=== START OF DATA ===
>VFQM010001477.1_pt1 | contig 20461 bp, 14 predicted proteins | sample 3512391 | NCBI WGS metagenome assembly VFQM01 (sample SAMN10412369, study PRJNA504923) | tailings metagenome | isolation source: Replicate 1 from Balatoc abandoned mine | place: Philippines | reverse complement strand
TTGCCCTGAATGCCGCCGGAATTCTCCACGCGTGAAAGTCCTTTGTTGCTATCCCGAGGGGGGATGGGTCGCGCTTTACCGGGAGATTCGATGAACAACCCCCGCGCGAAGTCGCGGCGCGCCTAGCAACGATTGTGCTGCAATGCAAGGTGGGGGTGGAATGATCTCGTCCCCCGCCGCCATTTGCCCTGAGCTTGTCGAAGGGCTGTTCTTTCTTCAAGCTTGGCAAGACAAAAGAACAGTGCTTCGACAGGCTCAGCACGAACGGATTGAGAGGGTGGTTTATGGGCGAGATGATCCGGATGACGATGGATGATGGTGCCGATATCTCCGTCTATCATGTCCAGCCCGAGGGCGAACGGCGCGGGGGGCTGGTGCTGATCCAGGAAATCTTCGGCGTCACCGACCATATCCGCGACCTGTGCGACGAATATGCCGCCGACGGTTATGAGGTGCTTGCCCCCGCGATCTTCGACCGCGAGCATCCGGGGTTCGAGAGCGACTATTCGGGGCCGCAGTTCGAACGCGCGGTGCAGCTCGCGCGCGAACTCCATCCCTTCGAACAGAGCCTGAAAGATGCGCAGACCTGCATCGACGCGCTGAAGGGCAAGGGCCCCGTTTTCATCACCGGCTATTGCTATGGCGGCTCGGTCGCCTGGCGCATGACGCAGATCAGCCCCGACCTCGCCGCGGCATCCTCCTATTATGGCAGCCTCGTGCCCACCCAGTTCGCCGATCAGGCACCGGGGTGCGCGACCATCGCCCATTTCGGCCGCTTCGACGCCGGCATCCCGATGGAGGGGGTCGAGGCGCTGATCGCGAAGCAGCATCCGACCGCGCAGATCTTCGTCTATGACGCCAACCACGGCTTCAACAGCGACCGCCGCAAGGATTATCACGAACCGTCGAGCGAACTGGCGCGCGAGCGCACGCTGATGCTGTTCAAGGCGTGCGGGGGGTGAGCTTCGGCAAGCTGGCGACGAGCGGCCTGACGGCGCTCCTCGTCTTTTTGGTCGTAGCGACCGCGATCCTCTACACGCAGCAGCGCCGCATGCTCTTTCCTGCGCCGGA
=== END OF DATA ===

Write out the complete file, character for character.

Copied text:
>VFQM010001477.1_pt1 | contig 20461 bp, 14 predicted proteins | sample 3512391 | NCBI WGS metagenome assembly VFQM01 (sample SAMN10412369, study PRJNA504923) | tailings metagenome | isolation source: Replicate 1 from Balatoc abandoned mine | place: Philippines | reverse complement strand
TTGCCCTGAATGCCGCCGGAATTCTCCACGCGTGAAAGTCCTTTGTTGCTATCCCGAGGGGGGATGGGTCGCGCTTTACCGGGAGATTCGATGAACAACCCCCGCGCGAAGTCGCGGCGCGCCTAGCAACGATTGTGCTGCAATGCAAGGTGGGGGTGGAATGATCTCGTCCCCCGCCGCCATTTGCCCTGAGCTTGTCGAAGGGCTGTTCTTTCTTCAAGCTTGGCAAGACAAAAGAACAGTGCTTCGACAGGCTCAGCACGAACGGATTGAGAGGGTGGTTTATGGGCGAGATGATCCGGATGACGATGGATGATGGTGCCGATATCTCCGTCTATCATGTCCAGCCCGAGGGCGAACGGCGCGGGGGGCTGGTGCTGATCCAGGAAATCTTCGGCGTCACCGACCATATCCGCGACCTGTGCGACGAATATGCCGCCGACGGTTATGAGGTGCTTGCCCCCGCGATCTTCGACCGCGAGCATCCGGGGTTCGAGAGCGACTATTCGGGGCCGCAGTTCGAACGCGCGGTGCAGCTCGCGCGCGAACTCCATCCCTTCGAACAGAGCCTGAAAGATGCGCAGACCTGCATCGACGCGCTGAAGGGCAAGGGCCCCGTTTTCATCACCGGCTATTGCTATGGCGGCTCGGTCGCCTGGCGCATGACGCAGATCAGCCCCGACCTCGCCGCGGCATCCTCCTATTATGGCAGCCTCGTGCCCACCCAGTTCGCCGATCAGGCACCGGGGTGCGCGACCATCGCCCATTTCGGCCGCTTCGACGCCGGCATCCCGATGGAGGGGGTCGAGGCGCTGATCGCGAAGCAGCATCCGACCGCGCAGATCTTCGTCTATGACGCCAACCACGGCTTCAACAGCGACCGCCGCAAGGATTATCACGAACCGTCGAGCGAACTGGCGCGCGAGCGCACGCTGATGCTGTTCAAGGCGTGCGGGGGGTGAGCTTCGGCAAGCTGGCGACGAGCGGCCTGACGGCGCTCCTCGTCTTTTTGGTCGTAGCGACCGCGATCCTCTACACGCAGCAGCGCCGCATGCTCTTTCCTGCGCCGGA